In Summary
  • Mr Odinga said his supporters were determined to boycott paying taxes to the government and remove President Kenyatta’s portraits from offices and business premises in his strongholds.

  • Mr Kenyatta was under pressure from Jubilee loyalists to arrest and charge Mr Odinga with treason after his mock swearing-in as the people’s president on January 30 at Uhuru Park.

  • Mr Odinga said that when President Kenyatta approached him for dialogue, he demanded that no politician interested in running for 2022 presidential elections from Jubilee party should be party to the talks.

Opposition leader Raila Odinga on Tuesday revealed how he and President Uhuru Kenyatta fought off hardline positions from their loyalists to save the country from plunging into civil strife last year.

Mr Odinga said his supporters were determined to boycott paying taxes to the government and remove President Kenyatta’s portraits from offices and business premises in his strongholds to protest the bungled General Election.

On the other hand, Mr Kenyatta was under pressure from Jubilee loyalists to arrest and charge Mr Odinga with treason after his mock swearing-in as the people’s president on January 30 at Uhuru Park, said Mr Odinga.

The fear of the country plunging into anarchy forced him and President Kenyatta to make painful concessions, to the disappointment of large sections of their respective support bases, said the opposition chief.

It is these concessions and subsequent talks that culminated in the famous handshake, he explained in Kitui.

SWEARING IN

“After my swearing-in, I learnt that Uhuru was under pressure from his core Jubilee supporters to arrest and drag me to court on treason charges but he declined because that could have plunged the country into endless protests and chaos,” said Mr Odinga in a candid speech that gave a detailed account of the behind-the-scenes political manoeuvres that forced him and President Kenyatta to the negotiating table without any preconditions.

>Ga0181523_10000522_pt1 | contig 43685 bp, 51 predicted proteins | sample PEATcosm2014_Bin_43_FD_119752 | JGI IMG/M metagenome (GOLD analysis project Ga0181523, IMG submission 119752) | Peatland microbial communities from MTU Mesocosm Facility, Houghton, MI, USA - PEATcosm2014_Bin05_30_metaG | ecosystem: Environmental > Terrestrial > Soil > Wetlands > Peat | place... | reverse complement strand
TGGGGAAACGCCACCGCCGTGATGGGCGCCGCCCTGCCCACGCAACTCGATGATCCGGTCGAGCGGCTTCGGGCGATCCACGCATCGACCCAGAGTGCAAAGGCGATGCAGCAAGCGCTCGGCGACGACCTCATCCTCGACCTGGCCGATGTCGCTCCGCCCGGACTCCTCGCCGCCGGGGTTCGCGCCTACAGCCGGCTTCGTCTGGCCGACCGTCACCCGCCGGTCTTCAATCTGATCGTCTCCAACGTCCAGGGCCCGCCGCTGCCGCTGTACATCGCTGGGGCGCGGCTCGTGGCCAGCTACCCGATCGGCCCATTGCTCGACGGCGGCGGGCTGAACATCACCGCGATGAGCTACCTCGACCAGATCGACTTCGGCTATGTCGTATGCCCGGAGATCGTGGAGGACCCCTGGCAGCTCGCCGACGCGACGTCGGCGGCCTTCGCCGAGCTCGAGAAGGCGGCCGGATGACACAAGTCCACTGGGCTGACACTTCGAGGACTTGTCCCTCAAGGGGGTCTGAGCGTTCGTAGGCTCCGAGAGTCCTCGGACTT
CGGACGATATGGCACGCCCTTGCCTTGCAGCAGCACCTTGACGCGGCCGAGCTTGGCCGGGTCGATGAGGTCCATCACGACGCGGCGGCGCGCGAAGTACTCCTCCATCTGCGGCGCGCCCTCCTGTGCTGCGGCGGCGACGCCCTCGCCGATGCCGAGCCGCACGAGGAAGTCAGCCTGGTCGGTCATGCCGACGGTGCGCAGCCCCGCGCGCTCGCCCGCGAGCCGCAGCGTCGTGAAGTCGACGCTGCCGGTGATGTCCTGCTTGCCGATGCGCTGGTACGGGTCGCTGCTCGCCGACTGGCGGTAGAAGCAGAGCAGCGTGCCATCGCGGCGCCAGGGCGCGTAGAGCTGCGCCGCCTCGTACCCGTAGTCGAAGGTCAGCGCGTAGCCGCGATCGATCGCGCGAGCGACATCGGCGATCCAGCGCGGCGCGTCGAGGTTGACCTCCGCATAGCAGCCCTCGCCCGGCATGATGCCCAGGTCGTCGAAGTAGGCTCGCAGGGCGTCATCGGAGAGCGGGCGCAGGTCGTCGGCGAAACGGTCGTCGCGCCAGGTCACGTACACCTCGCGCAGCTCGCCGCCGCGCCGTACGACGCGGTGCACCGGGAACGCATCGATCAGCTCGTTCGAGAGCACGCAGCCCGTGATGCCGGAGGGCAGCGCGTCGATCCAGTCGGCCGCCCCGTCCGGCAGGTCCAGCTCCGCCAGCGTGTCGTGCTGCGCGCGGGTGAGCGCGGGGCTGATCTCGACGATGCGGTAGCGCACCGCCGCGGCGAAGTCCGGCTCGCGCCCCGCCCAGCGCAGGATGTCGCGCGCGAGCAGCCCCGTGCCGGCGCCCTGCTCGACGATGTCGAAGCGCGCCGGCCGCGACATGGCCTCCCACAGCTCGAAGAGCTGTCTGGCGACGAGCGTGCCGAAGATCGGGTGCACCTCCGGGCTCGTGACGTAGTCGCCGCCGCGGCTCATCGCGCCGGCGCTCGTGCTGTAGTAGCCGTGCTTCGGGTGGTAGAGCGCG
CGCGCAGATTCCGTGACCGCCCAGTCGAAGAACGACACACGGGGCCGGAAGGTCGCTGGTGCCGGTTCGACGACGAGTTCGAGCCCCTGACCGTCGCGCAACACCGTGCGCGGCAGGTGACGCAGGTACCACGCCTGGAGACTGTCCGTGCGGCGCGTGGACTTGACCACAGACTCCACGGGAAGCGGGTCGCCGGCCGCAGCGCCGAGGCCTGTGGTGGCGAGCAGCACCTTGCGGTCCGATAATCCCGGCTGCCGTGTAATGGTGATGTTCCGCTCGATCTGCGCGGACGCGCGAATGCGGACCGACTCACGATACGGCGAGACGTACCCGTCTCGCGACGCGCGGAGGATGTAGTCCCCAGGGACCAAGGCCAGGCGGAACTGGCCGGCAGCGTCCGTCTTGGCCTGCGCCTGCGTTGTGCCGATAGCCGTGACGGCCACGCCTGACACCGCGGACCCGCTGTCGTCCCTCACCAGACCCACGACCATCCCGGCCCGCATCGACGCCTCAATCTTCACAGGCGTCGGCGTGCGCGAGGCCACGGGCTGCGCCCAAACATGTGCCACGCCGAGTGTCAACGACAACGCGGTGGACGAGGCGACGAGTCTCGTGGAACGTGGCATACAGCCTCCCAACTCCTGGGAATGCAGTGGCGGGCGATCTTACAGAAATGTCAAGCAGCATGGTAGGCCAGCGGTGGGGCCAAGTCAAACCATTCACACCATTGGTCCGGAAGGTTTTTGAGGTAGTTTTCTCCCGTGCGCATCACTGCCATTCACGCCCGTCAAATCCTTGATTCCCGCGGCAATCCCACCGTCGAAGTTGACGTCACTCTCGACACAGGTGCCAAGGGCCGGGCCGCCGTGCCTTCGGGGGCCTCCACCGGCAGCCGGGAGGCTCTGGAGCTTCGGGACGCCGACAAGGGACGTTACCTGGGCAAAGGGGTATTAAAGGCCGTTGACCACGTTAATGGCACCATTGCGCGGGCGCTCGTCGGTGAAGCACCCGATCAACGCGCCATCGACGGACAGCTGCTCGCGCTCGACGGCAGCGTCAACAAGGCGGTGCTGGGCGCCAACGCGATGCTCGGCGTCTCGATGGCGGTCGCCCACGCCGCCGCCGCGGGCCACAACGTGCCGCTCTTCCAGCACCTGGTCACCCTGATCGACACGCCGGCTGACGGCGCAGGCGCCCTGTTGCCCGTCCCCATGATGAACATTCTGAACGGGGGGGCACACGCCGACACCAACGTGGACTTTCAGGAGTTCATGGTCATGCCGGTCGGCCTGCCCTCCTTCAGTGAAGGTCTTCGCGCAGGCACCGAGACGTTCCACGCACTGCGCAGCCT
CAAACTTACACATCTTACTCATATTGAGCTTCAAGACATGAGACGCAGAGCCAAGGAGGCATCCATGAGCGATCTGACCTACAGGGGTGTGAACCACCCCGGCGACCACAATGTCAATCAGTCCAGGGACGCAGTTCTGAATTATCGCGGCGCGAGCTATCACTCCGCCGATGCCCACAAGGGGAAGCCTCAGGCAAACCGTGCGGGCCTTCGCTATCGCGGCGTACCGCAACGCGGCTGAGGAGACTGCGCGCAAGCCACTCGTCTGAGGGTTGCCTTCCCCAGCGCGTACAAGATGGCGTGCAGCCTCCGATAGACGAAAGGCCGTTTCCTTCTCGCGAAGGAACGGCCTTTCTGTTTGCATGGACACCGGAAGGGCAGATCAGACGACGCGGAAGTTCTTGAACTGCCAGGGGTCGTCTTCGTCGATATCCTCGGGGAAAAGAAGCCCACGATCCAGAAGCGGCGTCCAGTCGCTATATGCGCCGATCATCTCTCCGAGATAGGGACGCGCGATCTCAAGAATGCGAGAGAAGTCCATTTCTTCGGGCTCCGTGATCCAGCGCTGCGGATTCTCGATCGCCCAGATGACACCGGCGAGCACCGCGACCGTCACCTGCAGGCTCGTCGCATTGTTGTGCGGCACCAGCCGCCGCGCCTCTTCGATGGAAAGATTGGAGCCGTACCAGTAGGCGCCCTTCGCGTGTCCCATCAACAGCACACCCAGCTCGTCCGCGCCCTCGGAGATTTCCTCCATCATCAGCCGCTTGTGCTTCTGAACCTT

Mr Odinga said President Kenyatta had agreed to arrest him but backed off on further and careful consideration of the full implications of such an action.

“Our people had already agreed to gather all presidential portraits and burn them. We were also going to start collecting taxes from people in our strongholds. I thought about it keenly and figured that we could easily head the Syria or Yemen way,” he said, adding that his diehard supporters wanted to burn President Kenyatta’s portraits at a public event in open defiance of his authority as President and in protest to the alleged election rigging.

As a leader, he was torn between doing what is right for Kenya and appeasing his supporters, who had legitimate grievances about electoral injustice, he said, adding:

COUNTRYWIDE PROTEST

“Had I allowed such a countrywide protest, the Jubilee government would have reacted with brutal force clamping down on Nasa supporters and this would have taken the country down a hugely dangerous path.”

Speaking when he presided over the launch of Kitui Villa, a boutique hotel owned by one of his foremost advisers, US based law scholar Prof Makau Mutua, the ODM party leader said that during those tense political moments, Kenya could have easily descended into unprecedented political chaos and civil strife.

Mr Odinga said that when President Kenyatta approached him for dialogue, he demanded that no politician interested in running for 2022 presidential elections from Jubilee party should be party to the talks.

“We first had preliminary talks on how to conduct the final talks. I gave my demands and he accepted that I will meet him alone. He also insisted that the Nasa co-principals are excluded and kept in the dark,” said Mr Odinga, adding that that was why he locked out Wiper leader and his running mate in the presidential elections Kalonzo Musyoka from the talks.

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